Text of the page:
Be careful with burning yourself out, when you have a team to rely on. You don’t have to do it all.

Perfection is not the goal. In your pursuit of your goals, major milestones and impact, you will make mistakes. It’s important that you acknowledge them, learn from them, forgive yourself and move on.

Take a moment to celebrate you and your teams’ accomplishments. Don’t just accomplish things and move on without celebrating your wins.

What advice would you give to other women leaders to help their team to thrive?

I find that most women who are leaders of others have had to operate as an effective “doer” at some point in their career. As you grow and develop in your journey and become the leader of others, it’s important to reassess your role.

Are you still trying to be the doer of all things, or are you making space to develop your team so that they can be more effective executers and shine bright in what they do best?

What advice would you give to other women leaders about the best way to manage a large team?

There are evergreen principles and practices that apply to all teams, whether large, mid-size or small. When you think about your family or your friend circle, you can pretty quickly say that there are no two people within those groups that are the same. A team that you lead should be looked at the same way. Every person is different and as much as you can recognize and celebrate that, it makes for a more productive, inclusive and results-delivering team. While there aren’t always opportunities to create 1:1 relationships with every member of your team, there are ways to nurture, inspire and develop your team through action, examples and being a leader who “goes first.”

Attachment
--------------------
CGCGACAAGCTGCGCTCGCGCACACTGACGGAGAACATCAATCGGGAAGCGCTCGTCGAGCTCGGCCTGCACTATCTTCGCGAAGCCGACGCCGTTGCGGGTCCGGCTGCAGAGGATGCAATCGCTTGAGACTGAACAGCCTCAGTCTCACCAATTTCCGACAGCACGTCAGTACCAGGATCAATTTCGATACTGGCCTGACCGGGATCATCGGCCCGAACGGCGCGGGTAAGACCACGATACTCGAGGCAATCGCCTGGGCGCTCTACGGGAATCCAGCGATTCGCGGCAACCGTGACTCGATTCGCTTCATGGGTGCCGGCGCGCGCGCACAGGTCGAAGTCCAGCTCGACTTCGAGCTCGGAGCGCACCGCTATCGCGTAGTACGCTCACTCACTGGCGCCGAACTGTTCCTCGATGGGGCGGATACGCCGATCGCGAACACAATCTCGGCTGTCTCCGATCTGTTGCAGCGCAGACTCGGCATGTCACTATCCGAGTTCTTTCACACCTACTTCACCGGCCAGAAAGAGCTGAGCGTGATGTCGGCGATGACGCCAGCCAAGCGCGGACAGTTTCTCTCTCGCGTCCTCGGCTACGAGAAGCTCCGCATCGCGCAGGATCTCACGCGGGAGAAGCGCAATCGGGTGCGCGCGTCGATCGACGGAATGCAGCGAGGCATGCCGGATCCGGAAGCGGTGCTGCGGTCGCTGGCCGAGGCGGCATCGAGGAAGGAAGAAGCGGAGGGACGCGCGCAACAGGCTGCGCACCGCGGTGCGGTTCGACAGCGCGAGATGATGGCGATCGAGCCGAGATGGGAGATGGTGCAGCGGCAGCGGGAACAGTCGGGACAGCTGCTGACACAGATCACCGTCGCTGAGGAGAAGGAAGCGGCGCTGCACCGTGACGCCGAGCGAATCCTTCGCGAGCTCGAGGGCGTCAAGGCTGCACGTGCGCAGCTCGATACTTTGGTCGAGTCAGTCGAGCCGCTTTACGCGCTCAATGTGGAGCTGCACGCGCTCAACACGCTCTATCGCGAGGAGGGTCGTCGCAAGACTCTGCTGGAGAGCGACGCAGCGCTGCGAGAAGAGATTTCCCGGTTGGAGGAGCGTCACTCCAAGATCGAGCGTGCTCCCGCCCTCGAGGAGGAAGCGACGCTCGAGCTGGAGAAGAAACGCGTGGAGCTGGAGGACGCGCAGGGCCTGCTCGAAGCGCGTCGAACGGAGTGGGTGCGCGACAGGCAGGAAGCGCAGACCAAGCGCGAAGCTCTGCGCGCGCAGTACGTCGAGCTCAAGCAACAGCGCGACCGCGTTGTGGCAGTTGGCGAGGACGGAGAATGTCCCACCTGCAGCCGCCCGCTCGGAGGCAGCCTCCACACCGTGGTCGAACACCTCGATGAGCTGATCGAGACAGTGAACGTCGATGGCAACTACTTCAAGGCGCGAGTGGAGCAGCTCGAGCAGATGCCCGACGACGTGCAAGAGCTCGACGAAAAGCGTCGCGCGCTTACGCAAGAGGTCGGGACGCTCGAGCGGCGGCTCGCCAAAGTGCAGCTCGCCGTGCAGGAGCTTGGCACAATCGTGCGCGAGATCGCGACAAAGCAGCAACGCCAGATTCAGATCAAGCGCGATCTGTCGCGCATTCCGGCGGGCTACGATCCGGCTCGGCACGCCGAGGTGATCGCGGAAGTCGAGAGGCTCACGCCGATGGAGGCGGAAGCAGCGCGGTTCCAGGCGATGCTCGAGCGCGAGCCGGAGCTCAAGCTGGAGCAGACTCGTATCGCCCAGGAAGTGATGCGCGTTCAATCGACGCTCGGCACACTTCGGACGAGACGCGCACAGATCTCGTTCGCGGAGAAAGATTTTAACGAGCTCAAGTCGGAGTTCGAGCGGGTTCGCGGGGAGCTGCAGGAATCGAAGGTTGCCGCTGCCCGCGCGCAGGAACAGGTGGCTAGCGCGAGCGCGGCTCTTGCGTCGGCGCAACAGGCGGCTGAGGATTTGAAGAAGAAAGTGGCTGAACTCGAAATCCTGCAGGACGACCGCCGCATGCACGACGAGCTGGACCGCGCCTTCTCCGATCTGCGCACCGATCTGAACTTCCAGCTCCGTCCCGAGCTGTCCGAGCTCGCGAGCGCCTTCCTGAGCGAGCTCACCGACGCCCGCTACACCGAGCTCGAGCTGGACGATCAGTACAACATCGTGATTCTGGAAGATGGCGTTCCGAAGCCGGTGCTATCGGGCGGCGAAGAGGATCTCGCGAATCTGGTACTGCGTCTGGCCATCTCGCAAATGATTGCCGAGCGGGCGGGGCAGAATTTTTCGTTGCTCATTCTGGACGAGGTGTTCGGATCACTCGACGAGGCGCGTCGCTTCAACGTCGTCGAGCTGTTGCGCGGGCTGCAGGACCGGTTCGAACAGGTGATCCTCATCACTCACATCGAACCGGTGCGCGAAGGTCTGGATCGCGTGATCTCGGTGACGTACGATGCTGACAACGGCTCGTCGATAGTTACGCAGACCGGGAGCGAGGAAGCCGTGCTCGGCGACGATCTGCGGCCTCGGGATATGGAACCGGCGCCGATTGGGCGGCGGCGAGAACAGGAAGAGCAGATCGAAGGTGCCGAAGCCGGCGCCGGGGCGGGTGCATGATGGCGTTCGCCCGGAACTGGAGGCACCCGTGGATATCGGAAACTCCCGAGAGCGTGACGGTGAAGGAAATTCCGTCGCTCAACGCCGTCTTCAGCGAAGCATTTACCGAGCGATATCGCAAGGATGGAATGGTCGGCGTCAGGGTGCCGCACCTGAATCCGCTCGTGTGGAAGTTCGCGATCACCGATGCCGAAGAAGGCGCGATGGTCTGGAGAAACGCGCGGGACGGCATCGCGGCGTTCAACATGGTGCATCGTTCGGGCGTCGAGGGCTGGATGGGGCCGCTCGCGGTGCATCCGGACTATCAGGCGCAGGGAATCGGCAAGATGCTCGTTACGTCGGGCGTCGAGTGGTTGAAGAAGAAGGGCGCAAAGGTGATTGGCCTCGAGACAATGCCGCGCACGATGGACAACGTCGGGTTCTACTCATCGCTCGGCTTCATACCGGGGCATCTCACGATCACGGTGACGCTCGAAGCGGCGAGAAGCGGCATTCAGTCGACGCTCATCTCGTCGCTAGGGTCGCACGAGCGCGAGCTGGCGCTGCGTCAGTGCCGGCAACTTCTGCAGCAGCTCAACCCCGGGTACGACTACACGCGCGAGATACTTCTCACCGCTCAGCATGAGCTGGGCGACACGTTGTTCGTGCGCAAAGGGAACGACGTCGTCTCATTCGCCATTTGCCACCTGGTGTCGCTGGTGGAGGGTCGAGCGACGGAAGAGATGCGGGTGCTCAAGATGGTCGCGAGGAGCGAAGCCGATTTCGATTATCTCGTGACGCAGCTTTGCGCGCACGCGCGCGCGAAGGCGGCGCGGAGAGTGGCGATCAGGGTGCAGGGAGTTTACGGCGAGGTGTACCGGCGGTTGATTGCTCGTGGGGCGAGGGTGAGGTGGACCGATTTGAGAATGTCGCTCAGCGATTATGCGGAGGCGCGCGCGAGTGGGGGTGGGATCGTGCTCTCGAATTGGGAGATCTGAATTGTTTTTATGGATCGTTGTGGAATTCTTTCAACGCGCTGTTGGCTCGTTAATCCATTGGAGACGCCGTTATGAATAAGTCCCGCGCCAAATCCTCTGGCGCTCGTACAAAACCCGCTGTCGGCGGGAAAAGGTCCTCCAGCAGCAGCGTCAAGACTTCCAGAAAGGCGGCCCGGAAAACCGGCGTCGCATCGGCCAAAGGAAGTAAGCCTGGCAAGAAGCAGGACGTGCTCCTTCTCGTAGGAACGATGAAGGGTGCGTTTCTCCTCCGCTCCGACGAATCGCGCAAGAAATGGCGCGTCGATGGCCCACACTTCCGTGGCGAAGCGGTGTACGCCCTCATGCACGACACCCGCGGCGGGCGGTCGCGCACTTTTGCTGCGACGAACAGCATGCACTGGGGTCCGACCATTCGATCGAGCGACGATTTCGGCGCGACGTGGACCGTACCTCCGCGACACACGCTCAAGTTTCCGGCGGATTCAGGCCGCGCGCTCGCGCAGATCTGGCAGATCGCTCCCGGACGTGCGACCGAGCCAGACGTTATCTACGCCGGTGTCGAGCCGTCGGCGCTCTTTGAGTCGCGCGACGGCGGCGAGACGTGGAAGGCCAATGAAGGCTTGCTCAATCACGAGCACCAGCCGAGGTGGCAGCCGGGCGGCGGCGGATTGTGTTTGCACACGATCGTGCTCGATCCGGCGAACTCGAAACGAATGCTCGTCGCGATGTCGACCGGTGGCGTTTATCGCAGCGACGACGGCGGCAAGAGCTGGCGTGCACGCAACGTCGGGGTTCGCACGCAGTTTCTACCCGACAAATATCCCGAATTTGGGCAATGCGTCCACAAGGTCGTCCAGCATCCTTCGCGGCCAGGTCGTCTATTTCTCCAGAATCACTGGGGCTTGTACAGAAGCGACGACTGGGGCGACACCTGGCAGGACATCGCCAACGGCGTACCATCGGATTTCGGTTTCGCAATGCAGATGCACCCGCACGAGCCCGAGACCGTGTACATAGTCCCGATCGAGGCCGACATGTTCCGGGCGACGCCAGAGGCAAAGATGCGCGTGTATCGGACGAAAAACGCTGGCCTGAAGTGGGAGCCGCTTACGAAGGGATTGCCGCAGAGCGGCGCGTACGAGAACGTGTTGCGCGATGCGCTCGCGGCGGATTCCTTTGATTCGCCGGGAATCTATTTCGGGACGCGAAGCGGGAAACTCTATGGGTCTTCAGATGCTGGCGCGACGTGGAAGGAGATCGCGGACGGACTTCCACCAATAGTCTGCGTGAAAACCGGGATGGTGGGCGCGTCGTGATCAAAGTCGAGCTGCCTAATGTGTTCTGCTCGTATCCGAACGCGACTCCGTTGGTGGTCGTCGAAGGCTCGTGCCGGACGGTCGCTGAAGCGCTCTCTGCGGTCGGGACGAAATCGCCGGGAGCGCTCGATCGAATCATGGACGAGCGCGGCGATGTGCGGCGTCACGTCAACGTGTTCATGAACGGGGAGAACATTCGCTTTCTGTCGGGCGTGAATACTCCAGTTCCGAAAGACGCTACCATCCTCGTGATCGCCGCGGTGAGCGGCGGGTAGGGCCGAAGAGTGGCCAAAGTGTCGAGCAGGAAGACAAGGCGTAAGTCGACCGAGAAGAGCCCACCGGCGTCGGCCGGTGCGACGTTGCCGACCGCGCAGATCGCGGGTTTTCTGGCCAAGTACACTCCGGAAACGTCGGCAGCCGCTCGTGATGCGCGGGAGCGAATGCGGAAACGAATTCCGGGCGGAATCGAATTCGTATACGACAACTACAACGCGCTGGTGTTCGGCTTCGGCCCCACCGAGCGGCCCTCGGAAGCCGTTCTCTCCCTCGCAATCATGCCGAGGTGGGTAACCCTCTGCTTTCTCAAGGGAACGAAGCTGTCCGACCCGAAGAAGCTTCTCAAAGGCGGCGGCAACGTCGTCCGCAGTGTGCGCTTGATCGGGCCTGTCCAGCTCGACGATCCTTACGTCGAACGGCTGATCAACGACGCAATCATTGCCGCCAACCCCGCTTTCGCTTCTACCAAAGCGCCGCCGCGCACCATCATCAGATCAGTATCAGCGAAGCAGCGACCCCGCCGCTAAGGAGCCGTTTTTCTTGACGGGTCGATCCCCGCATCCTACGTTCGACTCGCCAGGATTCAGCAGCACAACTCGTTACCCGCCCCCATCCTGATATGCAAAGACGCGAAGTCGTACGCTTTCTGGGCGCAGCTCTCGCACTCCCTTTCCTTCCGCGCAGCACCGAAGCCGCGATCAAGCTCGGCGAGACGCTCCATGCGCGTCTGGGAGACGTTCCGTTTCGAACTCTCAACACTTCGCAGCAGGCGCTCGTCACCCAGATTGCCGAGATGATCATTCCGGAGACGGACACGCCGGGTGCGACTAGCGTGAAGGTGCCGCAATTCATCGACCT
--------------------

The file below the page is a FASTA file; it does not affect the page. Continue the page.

Incorporating skip level, small group and even 1:1 opportunities to engage with your team at all levels will provide value, connection and deeper transparency.

None of us are able to achieve success without some help along the way. Is there a particular person who you are grateful towards who helped get you to where you are? Can you share a story about that?